A few months into the new blended learning model at Rossland Secondary School and we are able to take some time to reflect on the successes, as well as discuss the adjustments we need to make. We know it takes time to implement change and for the students and teachers to adjust to the new system and realize that the program is still in its infancy.
So this past Friday, a group of teachers from RSS, accompanied by principal Karen Lavender, were able to catapult into the future: the future of blended learning. Our visit to Thomas Haney Secondary in Maple Ridge, BC provided us with a glimpse into what blended learning looks like after twenty years.
What we discovered is a student focused learning environment built on personalized learning, flexibility and trust. At THSS it is all about the students.
Principal Sean Nosek provided us with a student led guided tour of the facilities. The two grade 12 students who spent the morningwalking us through the beautiful building, designed specifically for a blended learning environment, were able to provide us with an honest look at self-directed learning. Both girls have been at THSS since grade 8 and share a common language; they spoke of strong student teacher bonds, mutual trust, self-directed learning, learning outcomes, flexible learning, negotiating and responsibility.
This is the language that blended learning promotes. With more student teacher contact time, relationships are built on more than just curricular outcomes. In the past three months alone I have come to know more about my students than in last three years.
Thinking back to your high school days, it is the teacher you remember not necessarily the course content. Our student tour guide echoed this sentiment when asked what she thought of self-directed learning, “I know my teachers care about me.” Teachers inspire, guide, facilitate and support students. Both the RSS and THSS learning models provide students with an increase of one on one time with teachers to personalize their learning and discuss ways of meeting learning outcomes in diverse ways, as well as explaining outcomes and getting assistance when needed.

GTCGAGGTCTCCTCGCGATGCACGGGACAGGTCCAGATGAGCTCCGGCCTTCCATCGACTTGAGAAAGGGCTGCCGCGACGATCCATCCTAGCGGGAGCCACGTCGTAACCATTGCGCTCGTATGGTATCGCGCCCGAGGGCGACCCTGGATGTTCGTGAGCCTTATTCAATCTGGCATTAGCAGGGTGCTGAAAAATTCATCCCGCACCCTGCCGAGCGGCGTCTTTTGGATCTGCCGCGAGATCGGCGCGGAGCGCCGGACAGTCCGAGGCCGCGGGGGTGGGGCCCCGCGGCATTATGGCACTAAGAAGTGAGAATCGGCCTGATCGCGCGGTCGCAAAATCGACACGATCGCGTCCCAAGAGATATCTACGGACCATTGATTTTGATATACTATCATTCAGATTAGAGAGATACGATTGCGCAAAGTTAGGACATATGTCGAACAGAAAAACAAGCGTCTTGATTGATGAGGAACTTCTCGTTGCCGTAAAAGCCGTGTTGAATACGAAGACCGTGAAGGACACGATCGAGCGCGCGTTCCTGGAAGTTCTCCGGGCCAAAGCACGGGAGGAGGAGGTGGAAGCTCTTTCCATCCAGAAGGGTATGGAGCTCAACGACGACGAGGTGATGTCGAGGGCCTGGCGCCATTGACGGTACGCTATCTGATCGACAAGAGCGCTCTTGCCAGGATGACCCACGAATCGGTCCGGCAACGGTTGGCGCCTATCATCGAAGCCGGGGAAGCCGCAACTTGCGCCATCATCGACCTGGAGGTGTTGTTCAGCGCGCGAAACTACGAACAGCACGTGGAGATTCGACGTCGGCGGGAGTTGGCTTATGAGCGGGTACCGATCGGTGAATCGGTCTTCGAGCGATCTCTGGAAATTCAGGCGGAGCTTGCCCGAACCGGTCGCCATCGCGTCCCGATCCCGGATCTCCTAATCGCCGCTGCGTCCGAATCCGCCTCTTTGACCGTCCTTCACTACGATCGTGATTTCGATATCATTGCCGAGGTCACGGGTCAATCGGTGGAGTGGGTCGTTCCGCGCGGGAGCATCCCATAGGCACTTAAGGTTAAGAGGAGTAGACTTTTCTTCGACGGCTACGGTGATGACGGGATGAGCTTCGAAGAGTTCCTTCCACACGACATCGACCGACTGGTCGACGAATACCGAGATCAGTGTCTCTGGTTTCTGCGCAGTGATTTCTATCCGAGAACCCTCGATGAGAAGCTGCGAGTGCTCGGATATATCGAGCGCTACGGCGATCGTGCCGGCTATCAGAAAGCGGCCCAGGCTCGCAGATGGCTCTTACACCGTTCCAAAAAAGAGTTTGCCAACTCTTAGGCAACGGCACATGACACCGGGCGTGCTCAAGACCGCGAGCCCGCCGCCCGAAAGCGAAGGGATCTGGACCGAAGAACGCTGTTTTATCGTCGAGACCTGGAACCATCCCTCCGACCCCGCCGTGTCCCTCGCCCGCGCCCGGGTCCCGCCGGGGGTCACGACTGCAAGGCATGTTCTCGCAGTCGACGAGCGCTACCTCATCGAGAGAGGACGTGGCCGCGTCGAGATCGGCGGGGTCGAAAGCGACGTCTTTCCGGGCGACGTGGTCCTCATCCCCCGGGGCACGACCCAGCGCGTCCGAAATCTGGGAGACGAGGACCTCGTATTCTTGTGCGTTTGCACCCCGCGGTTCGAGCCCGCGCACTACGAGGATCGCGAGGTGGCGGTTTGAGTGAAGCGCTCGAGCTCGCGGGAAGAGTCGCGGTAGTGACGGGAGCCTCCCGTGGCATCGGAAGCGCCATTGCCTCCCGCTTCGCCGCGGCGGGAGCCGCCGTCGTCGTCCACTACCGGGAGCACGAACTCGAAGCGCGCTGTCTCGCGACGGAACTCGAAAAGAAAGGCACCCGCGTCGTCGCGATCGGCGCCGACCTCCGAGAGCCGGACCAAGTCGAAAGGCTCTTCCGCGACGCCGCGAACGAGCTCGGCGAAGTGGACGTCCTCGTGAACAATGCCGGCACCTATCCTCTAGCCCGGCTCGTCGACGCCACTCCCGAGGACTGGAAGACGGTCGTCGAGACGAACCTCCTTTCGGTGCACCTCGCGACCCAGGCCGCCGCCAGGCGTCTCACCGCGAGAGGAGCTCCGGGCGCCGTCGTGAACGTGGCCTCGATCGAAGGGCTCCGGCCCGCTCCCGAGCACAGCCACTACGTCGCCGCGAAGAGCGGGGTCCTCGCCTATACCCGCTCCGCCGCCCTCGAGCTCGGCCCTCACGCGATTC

Walking through the Great Halls at THSS, provided us with a clear vision of where RSS is headed in the future. The similarities between the two schools are remarkable in terms of Teacher Advisory, scheduled seminar times and flexible learning blocks.
It was also reassuring, as well as quite humorous, to realize that no matter the school, teenagers will be teenagers. The group of students surrounded with laptops, texting on smartphones and chatting happens at all schools but when we talked to them about their learning they were able to share the blog they created about their pet lizards and demonstrate it was meeting the learning outcomes for part of their biology class.
Similar to RSS, the students are responsible for planning their day, outlining their short and long term goals and meeting with their advisor each morning to make sure they are on track.
Staying on pace has been a challenge for some of our students who are used to having to meet deadlines. Although our courses have suggested timelines we can learn from THSS as they found that implementing more specific deadlines benefitted all students. Sean was clear in making the distinction between self-directed and self-paced learning. Students are still able to work at their own pace and my move ahead in their learning but should be able to complete a course within the allotted time. Our students are beginning to see the benefits of creating daily and weekly goals in order to complete courses by semester’s end. They are learning valuable skills in time management and goal setting.
Our visit to THSS provided us with a boost of confidence knowing that we are on the right track, understanding that we can learn from the experiences of others, and leaving us with proof that blended learning provides an environment for student centered learning.
Our entire visit was focused on the students; the administration and teachers took a backseat in order to showcase powerful learning. From our private concert with a young woman who writes and sings her own songs, to our gourmet lunch prepared by grade 9 students in the Chef’s cooking course, and our student tour guides, as well as the students we spoke with around the school, there was no doubt that if you give blended learning a chance students will flourish.
Nicola Kuhn is the teacher librarian at RSS. This column originally appeared in her blog, Seven Summits Librarian.